Utilizing the diverse resources the land offers is a direct rendering of the ethic of the landscape; each layer holds the potential to produce unique products and resources. Through the cultivation of Kukai‘au’s diverse micro-climates, a concept built on self-sustainability will be disseminated across the island of Hawai‘i.
—MSU Preliminary Design Plan
Read more on the back page about the elements of the MSU design plan.
Giving Breath to the Forest
Photo: Volunteer work crew walking to a planting site at Luahine Gulch.
Our project involves collecting thousands of native seeds from Kohala Mountain, growing them in a tree nursery, then planting them here when they are big enough to survive. In order to create the best habitat for the native trees, we are also clearing out weeds from the gulches. Visit the native plants and give them your aloha. Learn about them. Give breath to their names and tell their stories.
—Melora Purell, KWP Coordinator
The Kohala Watershed Partnership (KWP) invites community volunteers to plant native trees on Kohala Mountain, as part of the Koai‘a Corridor Restoration Project. Upcoming volunteer work days are on Saturdays, March 21, April 18, and May 16, from 8:30 a.m. to 3:30 p.m. Adults and children are welcome to participate. Tools, gloves, and transportation to the work site are provided.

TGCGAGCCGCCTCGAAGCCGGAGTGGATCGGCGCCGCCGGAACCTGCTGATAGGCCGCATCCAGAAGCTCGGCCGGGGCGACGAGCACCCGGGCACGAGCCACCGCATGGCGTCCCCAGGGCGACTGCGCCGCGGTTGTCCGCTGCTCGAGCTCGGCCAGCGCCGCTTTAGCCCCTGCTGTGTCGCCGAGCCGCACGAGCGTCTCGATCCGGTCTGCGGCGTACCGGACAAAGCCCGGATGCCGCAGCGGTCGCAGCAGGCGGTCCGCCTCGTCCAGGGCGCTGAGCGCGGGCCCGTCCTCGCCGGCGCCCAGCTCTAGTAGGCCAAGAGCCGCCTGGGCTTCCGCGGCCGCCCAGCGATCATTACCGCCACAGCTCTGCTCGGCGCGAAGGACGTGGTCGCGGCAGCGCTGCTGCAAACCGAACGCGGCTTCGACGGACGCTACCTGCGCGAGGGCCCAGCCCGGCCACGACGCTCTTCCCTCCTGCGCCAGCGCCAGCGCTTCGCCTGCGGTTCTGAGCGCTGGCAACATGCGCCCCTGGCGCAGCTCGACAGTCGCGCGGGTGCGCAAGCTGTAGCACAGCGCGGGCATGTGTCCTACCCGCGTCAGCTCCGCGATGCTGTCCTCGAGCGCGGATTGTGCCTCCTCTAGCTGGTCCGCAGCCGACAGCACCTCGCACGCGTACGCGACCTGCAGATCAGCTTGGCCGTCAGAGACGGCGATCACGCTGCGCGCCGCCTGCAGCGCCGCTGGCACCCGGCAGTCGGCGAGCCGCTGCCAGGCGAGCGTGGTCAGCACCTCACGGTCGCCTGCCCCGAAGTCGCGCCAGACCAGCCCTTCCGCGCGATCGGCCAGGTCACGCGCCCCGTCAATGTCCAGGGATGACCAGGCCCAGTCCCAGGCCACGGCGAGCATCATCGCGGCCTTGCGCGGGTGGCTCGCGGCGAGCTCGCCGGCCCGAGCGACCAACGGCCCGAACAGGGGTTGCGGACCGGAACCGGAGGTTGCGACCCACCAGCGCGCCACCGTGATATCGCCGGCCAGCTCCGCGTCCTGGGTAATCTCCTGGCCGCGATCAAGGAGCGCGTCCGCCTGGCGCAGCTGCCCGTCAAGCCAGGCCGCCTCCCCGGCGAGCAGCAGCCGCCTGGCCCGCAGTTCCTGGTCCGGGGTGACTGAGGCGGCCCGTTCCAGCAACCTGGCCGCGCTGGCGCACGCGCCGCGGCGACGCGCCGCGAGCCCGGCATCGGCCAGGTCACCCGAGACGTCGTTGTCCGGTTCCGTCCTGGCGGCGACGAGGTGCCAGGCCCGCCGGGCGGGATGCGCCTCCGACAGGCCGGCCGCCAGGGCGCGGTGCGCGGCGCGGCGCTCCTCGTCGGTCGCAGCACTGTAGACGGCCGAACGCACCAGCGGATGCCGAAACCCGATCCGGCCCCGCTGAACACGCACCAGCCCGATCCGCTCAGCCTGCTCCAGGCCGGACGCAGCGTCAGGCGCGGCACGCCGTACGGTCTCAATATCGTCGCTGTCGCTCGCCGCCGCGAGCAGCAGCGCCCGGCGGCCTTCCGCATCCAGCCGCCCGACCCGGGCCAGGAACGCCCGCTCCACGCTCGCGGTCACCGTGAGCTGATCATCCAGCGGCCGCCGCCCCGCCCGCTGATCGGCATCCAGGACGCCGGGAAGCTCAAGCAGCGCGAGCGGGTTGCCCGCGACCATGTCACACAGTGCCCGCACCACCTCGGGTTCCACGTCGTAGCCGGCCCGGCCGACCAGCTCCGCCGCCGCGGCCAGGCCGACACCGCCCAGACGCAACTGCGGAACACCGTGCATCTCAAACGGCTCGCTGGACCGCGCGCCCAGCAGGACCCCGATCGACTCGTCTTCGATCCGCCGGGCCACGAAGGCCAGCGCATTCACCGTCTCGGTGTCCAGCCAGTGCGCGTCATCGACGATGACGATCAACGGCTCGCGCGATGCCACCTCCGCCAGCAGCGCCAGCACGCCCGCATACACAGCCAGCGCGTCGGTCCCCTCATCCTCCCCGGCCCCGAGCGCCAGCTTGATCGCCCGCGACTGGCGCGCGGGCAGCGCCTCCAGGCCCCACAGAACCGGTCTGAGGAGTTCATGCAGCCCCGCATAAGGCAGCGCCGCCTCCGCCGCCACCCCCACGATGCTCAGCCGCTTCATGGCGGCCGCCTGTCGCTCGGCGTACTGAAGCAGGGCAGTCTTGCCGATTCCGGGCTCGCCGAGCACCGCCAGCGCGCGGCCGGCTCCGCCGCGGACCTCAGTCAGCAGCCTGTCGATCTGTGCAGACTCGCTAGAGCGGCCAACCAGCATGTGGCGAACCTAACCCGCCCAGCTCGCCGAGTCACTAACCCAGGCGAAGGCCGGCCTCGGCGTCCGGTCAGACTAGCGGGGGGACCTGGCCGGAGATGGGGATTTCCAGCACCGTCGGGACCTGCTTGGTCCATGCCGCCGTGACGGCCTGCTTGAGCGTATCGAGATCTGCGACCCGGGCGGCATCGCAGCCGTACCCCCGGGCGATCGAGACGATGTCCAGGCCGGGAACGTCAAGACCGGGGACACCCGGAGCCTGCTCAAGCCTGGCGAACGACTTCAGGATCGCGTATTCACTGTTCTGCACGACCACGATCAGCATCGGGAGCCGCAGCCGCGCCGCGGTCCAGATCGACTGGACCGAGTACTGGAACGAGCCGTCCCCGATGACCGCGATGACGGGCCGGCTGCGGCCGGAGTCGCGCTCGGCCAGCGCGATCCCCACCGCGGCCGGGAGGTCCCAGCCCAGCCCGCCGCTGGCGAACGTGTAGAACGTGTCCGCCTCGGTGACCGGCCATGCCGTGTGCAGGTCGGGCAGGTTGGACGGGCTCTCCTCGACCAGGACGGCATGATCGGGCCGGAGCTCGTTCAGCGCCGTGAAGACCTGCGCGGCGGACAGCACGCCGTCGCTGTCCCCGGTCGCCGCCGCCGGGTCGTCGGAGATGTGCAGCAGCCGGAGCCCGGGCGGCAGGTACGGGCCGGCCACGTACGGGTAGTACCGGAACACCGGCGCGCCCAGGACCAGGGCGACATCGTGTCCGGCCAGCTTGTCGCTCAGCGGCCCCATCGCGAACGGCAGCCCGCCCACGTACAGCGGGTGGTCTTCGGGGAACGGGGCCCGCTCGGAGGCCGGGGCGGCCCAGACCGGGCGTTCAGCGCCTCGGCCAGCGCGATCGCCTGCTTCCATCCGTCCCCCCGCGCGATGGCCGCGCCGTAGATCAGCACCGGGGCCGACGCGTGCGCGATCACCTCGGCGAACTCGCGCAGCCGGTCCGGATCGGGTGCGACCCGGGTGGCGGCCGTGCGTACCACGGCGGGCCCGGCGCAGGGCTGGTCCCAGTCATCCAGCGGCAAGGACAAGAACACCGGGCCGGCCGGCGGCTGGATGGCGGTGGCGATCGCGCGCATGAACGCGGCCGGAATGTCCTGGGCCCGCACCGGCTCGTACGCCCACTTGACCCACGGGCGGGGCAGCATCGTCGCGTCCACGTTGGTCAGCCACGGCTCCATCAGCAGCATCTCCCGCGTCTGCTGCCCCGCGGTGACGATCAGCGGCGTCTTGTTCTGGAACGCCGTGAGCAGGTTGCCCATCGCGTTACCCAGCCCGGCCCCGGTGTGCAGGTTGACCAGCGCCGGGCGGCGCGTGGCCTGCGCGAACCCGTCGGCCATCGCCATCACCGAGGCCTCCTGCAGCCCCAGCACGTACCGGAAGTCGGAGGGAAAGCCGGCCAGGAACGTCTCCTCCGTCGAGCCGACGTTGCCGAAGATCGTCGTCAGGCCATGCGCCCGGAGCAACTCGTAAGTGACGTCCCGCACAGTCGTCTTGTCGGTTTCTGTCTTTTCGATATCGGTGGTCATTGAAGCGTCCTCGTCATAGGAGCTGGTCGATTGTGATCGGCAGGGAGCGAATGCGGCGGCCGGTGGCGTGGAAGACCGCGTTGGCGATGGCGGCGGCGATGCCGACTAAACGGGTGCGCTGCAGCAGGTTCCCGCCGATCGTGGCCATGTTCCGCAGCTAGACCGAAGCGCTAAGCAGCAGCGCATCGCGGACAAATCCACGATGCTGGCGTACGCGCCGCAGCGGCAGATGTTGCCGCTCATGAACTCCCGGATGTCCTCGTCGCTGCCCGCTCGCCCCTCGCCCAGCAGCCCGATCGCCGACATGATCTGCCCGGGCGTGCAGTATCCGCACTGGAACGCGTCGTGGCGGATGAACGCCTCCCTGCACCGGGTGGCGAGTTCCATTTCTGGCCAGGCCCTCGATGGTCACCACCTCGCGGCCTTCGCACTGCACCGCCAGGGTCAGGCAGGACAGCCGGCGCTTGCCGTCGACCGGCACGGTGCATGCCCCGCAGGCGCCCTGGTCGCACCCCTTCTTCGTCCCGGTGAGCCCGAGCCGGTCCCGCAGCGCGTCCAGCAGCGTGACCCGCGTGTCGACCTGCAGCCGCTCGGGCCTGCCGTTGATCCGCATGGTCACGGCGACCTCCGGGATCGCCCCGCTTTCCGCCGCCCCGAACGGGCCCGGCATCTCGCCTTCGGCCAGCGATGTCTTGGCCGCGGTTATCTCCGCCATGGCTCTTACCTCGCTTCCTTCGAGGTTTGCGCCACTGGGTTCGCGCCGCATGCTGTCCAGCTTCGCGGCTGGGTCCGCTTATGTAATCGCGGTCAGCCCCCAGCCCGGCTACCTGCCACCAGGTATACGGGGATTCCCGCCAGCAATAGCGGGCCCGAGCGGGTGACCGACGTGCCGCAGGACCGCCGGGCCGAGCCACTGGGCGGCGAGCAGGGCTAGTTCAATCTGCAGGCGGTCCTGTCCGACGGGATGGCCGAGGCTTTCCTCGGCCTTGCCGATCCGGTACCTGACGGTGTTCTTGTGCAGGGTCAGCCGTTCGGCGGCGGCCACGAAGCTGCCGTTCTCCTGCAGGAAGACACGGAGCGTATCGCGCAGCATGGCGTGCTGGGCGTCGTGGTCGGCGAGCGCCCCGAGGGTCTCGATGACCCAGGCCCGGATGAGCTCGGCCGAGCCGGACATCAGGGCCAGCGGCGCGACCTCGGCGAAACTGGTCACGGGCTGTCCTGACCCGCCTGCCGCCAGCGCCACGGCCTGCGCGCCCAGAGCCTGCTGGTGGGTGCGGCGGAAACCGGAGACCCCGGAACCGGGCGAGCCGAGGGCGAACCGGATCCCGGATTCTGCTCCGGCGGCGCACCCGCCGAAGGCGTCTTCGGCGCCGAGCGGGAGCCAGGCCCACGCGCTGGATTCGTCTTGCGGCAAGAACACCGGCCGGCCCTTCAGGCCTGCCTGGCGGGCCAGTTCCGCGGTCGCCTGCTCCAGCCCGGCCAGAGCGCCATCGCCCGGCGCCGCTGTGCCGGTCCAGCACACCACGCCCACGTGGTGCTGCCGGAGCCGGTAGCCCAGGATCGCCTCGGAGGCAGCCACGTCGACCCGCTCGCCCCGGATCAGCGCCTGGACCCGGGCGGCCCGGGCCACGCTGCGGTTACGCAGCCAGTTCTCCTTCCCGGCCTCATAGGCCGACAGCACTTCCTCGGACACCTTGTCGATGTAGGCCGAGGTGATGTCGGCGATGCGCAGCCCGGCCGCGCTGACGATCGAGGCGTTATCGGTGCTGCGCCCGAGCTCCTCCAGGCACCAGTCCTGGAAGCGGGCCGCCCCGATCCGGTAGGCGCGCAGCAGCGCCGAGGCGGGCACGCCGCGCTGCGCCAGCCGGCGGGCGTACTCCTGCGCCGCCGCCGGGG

The goal of this project is to restore the native forest along a two-mile corridor of land between Waiakamali Stream and Luahine Stream, between Kohala Mountain Road and Pu‘u o ‘Umi Natural Area Reserve. The makai (coastal) section of this tract receives only 30 inches of rain per year, but the mauka (upcountry) part records almost 150 inches. Because this area spans such a large rainfall gradient, over 50 species of native plants survive here.
The Koai‘a Corridor Restoration Project is coordinated by the staff of the Kohala Watershed Partnership, a coalition of land owners who have combined their efforts to conserve the watershed in cooperation with The Kohala Center, local schools, and community groups. The State Natural Area Reserve team is also working with adjacent landowners and lessees of State land to install a fence to keep out cattle and to plant trees.
Learn more about the work of KWP.
Frameworks for Success in Science
Photo: Second grade students at Kaumana Elementary School sort and classify rocks, then measure, observe, and record their data as part of a new unit on materials of the Earth. The science unit was developed by Pascale Pinner in partnership with teacher Noelani Spencer.